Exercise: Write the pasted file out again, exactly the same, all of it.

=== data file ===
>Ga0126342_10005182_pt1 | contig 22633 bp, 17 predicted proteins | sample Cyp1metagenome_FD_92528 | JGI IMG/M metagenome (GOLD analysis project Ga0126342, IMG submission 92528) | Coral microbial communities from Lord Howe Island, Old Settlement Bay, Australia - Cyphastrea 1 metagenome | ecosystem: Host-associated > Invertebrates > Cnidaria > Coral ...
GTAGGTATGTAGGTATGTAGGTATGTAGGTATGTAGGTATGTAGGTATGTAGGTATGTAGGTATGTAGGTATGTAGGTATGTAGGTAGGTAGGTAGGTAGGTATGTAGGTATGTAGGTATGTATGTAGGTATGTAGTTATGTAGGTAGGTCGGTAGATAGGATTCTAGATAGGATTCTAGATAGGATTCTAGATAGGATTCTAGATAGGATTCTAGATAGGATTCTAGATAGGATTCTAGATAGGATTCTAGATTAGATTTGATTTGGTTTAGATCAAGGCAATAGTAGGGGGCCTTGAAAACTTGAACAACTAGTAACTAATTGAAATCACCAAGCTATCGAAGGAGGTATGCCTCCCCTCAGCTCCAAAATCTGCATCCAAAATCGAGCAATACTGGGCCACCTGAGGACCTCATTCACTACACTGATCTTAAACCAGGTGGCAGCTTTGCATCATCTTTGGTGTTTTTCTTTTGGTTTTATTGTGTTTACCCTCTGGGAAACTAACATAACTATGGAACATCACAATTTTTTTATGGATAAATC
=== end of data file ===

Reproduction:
>Ga0126342_10005182_pt1 | contig 22633 bp, 17 predicted proteins | sample Cyp1metagenome_FD_92528 | JGI IMG/M metagenome (GOLD analysis project Ga0126342, IMG submission 92528) | Coral microbial communities from Lord Howe Island, Old Settlement Bay, Australia - Cyphastrea 1 metagenome | ecosystem: Host-associated > Invertebrates > Cnidaria > Coral ...
GTAGGTATGTAGGTATGTAGGTATGTAGGTATGTAGGTATGTAGGTATGTAGGTATGTAGGTATGTAGGTATGTAGGTATGTAGGTAGGTAGGTAGGTAGGTATGTAGGTATGTAGGTATGTATGTAGGTATGTAGTTATGTAGGTAGGTCGGTAGATAGGATTCTAGATAGGATTCTAGATAGGATTCTAGATAGGATTCTAGATAGGATTCTAGATAGGATTCTAGATAGGATTCTAGATAGGATTCTAGATTAGATTTGATTTGGTTTAGATCAAGGCAATAGTAGGGGGCCTTGAAAACTTGAACAACTAGTAACTAATTGAAATCACCAAGCTATCGAAGGAGGTATGCCTCCCCTCAGCTCCAAAATCTGCATCCAAAATCGAGCAATACTGGGCCACCTGAGGACCTCATTCACTACACTGATCTTAAACCAGGTGGCAGCTTTGCATCATCTTTGGTGTTTTTCTTTTGGTTTTATTGTGTTTACCCTCTGGGAAACTAACATAACTATGGAACATCACAATTTTTTTATGGATAAATC